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A woman of God, a champion of children


© St. Petersburg Times, published May 24, 2001

TAMPA -- Sister Claire LeBoeuf grew up in a loving family.

TAMPA -- Sister Claire LeBoeuf grew up in a loving family.

But after her mother died when she was 13, she was left to compete for her father's attention as he moved on and remarried.

Against those dual experiences, Sister LeBoeuf, 58, has devoted her adult life to helping troubled children. Hillsborough County commissioners on Wednesday recognized her work aiding the adoption of foster children by presenting Sister LeBoeuf with the 2001 Moral Courage Award.

"I often get asked, 'How does a nun know anything about raising children?' " Sister LeBoeuf said during the award ceremony at County Center. "I can still remember what it's like to be a child."

The award, the County Commission's highest honor, recognizes people who challenge government for the betterment of the community.

In 1998, Sister LeBoeuf founded the non-profit adoption agency Everyday Blessings in Thonotosassa, through the St. Francis Foundation. The agency helps speed up adoptions for children in foster care, partly by helping train prospective parents.

Sister LeBoeuf also spends much of her time dealing with state agencies and the courts. There she challenges the tendency to favor the rights of parents over those of children with policies that favor reuniting children with birth parents who are sometimes unable or unwilling to care for them.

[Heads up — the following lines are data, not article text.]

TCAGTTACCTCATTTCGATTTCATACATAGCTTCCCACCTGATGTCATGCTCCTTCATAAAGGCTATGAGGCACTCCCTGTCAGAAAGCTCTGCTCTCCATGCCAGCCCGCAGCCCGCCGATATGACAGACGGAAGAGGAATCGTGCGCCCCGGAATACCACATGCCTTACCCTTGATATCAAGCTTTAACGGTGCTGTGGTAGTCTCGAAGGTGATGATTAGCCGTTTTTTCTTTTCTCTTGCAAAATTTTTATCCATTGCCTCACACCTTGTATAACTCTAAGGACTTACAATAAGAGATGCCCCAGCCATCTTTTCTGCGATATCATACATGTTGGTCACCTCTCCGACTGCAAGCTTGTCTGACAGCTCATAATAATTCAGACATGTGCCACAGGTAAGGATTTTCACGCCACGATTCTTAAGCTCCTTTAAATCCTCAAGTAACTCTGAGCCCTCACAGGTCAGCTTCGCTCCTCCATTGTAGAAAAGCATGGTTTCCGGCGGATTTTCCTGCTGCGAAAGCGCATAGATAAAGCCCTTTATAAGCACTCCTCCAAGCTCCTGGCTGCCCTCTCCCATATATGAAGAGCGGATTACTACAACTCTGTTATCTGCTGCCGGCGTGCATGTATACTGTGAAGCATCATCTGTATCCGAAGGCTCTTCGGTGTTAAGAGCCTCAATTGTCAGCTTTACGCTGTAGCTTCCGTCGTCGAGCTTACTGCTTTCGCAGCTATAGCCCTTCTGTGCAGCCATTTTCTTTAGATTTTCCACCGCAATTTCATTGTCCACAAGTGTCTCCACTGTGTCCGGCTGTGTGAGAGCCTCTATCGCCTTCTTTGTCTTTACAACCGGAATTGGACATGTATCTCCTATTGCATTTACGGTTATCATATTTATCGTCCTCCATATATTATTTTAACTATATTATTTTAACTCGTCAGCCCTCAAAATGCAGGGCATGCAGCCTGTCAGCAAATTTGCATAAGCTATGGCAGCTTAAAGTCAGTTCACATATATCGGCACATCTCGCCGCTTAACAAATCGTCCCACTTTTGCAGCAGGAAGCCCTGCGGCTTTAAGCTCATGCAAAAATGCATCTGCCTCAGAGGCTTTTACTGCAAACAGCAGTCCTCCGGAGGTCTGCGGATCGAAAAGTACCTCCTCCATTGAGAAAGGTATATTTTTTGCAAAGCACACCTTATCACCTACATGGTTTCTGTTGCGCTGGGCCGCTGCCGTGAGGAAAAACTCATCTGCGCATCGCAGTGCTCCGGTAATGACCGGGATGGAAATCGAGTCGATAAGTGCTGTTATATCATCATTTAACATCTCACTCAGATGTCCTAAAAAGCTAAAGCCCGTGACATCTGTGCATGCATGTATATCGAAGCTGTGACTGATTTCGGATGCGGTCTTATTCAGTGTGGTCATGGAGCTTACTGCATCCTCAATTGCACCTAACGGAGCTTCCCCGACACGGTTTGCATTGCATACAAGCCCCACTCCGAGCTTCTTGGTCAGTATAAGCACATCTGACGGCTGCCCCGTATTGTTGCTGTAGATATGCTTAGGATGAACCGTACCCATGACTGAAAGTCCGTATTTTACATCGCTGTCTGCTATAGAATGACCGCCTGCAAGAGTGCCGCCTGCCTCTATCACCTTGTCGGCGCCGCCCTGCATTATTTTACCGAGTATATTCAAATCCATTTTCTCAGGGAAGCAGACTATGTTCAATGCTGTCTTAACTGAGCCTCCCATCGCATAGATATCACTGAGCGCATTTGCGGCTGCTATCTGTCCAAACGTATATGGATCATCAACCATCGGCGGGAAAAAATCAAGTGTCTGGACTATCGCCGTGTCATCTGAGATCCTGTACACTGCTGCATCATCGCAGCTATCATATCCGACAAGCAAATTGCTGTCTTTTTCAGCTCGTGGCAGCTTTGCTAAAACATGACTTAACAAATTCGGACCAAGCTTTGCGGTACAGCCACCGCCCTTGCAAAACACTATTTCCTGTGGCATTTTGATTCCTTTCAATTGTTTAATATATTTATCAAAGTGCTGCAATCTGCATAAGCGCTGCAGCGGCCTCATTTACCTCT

"She's extremely tenacious. But she's also diplomatic," said Laura Ackenback, an attorney who formerly worked with Sister LeBoeuf, a guardian ad litem, before moving into private practice. He nominated Sister LeBoeuf for the recognition: "She's tireless."

Sister LeBoeuf has spent more than 20 years working with troubled children. Before founding Everyday Blessings, she worked for 11 years with New Life Dwelling Place. That residential center aided mothers trying to regain custody of their children by helping them clean up their lives.

Accepting the award, Sister LeBoeuf said she thinks courage has a lot to do with passion, and she said she has plenty of that when it comes to children.

"For me it simply means to set my sights on a goal and to keep walking," Sister LeBoeuf said.

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